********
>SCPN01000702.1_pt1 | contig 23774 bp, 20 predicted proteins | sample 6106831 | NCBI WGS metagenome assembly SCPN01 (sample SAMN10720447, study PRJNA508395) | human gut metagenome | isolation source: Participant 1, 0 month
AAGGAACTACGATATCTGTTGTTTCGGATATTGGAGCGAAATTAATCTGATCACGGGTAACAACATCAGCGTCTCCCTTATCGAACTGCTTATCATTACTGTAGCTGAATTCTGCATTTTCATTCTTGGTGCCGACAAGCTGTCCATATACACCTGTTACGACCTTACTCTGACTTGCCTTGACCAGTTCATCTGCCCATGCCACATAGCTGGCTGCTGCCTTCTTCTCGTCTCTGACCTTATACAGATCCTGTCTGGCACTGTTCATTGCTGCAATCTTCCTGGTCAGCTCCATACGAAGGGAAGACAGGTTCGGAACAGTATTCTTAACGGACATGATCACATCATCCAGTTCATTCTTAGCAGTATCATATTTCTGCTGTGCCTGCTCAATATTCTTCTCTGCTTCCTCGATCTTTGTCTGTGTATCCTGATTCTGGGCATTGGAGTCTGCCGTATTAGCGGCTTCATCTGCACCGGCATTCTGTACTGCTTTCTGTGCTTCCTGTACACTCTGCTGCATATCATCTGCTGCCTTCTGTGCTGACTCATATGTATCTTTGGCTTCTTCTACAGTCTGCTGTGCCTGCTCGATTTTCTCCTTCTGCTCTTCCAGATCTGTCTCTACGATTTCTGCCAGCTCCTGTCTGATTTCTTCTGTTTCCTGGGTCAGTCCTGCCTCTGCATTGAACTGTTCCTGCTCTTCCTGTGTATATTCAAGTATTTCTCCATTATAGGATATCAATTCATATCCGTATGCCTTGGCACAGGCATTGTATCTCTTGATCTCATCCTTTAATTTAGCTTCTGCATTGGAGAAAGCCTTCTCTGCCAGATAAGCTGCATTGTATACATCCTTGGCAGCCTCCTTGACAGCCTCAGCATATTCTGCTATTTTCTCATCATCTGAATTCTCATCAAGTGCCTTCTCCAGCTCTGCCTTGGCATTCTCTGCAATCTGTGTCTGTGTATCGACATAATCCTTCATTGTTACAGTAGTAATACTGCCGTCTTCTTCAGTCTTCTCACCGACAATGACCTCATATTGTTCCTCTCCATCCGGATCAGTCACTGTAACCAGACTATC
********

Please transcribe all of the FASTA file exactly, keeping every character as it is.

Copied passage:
>SCPN01000702.1_pt1 | contig 23774 bp, 20 predicted proteins | sample 6106831 | NCBI WGS metagenome assembly SCPN01 (sample SAMN10720447, study PRJNA508395) | human gut metagenome | isolation source: Participant 1, 0 month
AAGGAACTACGATATCTGTTGTTTCGGATATTGGAGCGAAATTAATCTGATCACGGGTAACAACATCAGCGTCTCCCTTATCGAACTGCTTATCATTACTGTAGCTGAATTCTGCATTTTCATTCTTGGTGCCGACAAGCTGTCCATATACACCTGTTACGACCTTACTCTGACTTGCCTTGACCAGTTCATCTGCCCATGCCACATAGCTGGCTGCTGCCTTCTTCTCGTCTCTGACCTTATACAGATCCTGTCTGGCACTGTTCATTGCTGCAATCTTCCTGGTCAGCTCCATACGAAGGGAAGACAGGTTCGGAACAGTATTCTTAACGGACATGATCACATCATCCAGTTCATTCTTAGCAGTATCATATTTCTGCTGTGCCTGCTCAATATTCTTCTCTGCTTCCTCGATCTTTGTCTGTGTATCCTGATTCTGGGCATTGGAGTCTGCCGTATTAGCGGCTTCATCTGCACCGGCATTCTGTACTGCTTTCTGTGCTTCCTGTACACTCTGCTGCATATCATCTGCTGCCTTCTGTGCTGACTCATATGTATCTTTGGCTTCTTCTACAGTCTGCTGTGCCTGCTCGATTTTCTCCTTCTGCTCTTCCAGATCTGTCTCTACGATTTCTGCCAGCTCCTGTCTGATTTCTTCTGTTTCCTGGGTCAGTCCTGCCTCTGCATTGAACTGTTCCTGCTCTTCCTGTGTATATTCAAGTATTTCTCCATTATAGGATATCAATTCATATCCGTATGCCTTGGCACAGGCATTGTATCTCTTGATCTCATCCTTTAATTTAGCTTCTGCATTGGAGAAAGCCTTCTCTGCCAGATAAGCTGCATTGTATACATCCTTGGCAGCCTCCTTGACAGCCTCAGCATATTCTGCTATTTTCTCATCATCTGAATTCTCATCAAGTGCCTTCTCCAGCTCTGCCTTGGCATTCTCTGCAATCTGTGTCTGTGTATCGACATAATCCTTCATTGTTACAGTAGTAATACTGCCGTCTTCTTCAGTCTTCTCACCGACAATGACCTCATATTGTTCCTCTCCATCCGGATCAGTCACTGTAACCAGACTATC